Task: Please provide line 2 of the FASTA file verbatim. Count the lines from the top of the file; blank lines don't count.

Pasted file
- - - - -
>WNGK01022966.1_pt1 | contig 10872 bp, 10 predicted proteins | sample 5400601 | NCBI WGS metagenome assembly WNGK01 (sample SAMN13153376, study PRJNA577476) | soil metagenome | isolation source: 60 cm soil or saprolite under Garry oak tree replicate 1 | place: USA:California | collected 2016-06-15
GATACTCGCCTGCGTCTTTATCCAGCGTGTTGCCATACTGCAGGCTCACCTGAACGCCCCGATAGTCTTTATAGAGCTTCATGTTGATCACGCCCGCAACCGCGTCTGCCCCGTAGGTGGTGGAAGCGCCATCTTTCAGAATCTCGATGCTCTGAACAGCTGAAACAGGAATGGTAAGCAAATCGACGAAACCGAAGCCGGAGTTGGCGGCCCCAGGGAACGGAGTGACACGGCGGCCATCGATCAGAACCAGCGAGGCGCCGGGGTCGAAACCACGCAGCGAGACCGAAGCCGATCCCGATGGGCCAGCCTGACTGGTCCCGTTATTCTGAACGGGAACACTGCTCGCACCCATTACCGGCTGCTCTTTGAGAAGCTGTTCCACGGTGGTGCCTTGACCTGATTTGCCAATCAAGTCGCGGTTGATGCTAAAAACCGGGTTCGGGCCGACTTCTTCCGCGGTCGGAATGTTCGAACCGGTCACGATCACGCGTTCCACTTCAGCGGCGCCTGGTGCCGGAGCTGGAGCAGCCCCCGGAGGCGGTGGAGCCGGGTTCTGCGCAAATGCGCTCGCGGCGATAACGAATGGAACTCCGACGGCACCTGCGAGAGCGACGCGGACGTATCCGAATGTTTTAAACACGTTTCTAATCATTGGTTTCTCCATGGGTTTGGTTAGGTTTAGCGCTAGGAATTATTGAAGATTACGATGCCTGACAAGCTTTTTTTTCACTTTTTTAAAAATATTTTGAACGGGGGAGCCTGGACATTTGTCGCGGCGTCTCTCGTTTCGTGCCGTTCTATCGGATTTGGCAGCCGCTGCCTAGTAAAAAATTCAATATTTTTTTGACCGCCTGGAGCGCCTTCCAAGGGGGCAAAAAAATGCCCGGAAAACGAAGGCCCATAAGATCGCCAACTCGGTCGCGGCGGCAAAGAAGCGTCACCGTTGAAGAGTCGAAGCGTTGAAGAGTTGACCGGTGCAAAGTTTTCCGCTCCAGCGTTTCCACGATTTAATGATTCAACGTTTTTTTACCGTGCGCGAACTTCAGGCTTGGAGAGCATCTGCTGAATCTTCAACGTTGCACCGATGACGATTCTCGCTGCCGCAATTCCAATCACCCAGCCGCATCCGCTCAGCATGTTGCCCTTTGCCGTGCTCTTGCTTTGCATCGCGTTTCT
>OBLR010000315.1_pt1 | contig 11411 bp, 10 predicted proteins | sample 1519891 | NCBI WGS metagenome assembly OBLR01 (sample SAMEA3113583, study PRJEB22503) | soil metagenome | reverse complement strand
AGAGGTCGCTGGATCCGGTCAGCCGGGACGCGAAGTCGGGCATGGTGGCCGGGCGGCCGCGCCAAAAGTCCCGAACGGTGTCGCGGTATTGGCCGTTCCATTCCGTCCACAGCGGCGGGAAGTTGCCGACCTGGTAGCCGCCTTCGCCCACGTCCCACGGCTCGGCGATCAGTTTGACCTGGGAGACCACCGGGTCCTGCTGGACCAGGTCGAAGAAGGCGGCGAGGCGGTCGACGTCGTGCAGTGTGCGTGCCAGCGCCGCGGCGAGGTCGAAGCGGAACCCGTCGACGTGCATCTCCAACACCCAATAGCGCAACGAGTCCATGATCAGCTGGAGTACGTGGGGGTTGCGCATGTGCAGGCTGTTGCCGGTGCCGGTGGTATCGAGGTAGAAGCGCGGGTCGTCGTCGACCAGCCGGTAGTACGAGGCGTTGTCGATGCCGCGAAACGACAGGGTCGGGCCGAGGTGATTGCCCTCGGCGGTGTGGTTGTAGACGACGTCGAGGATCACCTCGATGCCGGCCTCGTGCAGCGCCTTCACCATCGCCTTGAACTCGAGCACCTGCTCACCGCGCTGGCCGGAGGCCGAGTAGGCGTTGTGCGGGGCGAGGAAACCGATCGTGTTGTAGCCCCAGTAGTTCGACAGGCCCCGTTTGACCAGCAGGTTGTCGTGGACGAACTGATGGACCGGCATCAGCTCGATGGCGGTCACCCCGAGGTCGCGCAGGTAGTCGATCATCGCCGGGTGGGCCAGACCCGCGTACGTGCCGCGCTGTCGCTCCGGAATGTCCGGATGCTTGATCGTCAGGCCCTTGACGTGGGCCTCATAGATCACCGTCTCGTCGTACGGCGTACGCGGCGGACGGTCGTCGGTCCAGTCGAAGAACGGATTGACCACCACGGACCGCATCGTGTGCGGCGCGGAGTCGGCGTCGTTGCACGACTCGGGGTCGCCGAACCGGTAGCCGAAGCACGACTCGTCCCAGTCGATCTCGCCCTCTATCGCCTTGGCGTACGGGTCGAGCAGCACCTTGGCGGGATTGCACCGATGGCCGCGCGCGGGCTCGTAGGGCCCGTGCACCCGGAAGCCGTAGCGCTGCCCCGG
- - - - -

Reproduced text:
GATACTCGCCTGCGTCTTTATCCAGCGTGTTGCCATACTGCAGGCTCACCTGAACGCCCCGATAGTCTTTATAGAGCTTCATGTTGATCACGCCCGCAACCGCGTCTGCCCCGTAGGTGGTGGAAGCGCCATCTTTCAGAATCTCGATGCTCTGAACAGCTGAAACAGGAATGGTAAGCAAATCGACGAAACCGAAGCCGGAGTTGGCGGCCCCAGGGAACGGAGTGACACGGCGGCCATCGATCAGAACCAGCGAGGCGCCGGGGTCGAAACCACGCAGCGAGACCGAAGCCGATCCCGATGGGCCAGCCTGACTGGTCCCGTTATTCTGAACGGGAACACTGCTCGCACCCATTACCGGCTGCTCTTTGAGAAGCTGTTCCACGGTGGTGCCTTGACCTGATTTGCCAATCAAGTCGCGGTTGATGCTAAAAACCGGGTTCGGGCCGACTTCTTCCGCGGTCGGAATGTTCGAACCGGTCACGATCACGCGTTCCACTTCAGCGGCGCCTGGTGCCGGAGCTGGAGCAGCCCCCGGAGGCGGTGGAGCCGGGTTCTGCGCAAATGCGCTCGCGGCGATAACGAATGGAACTCCGACGGCACCTGCGAGAGCGACGCGGACGTATCCGAATGTTTTAAACACGTTTCTAATCATTGGTTTCTCCATGGGTTTGGTTAGGTTTAGCGCTAGGAATTATTGAAGATTACGATGCCTGACAAGCTTTTTTTTCACTTTTTTAAAAATATTTTGAACGGGGGAGCCTGGACATTTGTCGCGGCGTCTCTCGTTTCGTGCCGTTCTATCGGATTTGGCAGCCGCTGCCTAGTAAAAAATTCAATATTTTTTTGACCGCCTGGAGCGCCTTCCAAGGGGGCAAAAAAATGCCCGGAAAACGAAGGCCCATAAGATCGCCAACTCGGTCGCGGCGGCAAAGAAGCGTCACCGTTGAAGAGTCGAAGCGTTGAAGAGTTGACCGGTGCAAAGTTTTCCGCTCCAGCGTTTCCACGATTTAATGATTCAACGTTTTTTTACCGTGCGCGAACTTCAGGCTTGGAGAGCATCTGCTGAATCTTCAACGTTGCACCGATGACGATTCTCGCTGCCGCAATTCCAATCACCCAGCCGCATCCGCTCAGCATGTTGCCCTTTGCCGTGCTCTTGCTTTGCATCGCGTTTCT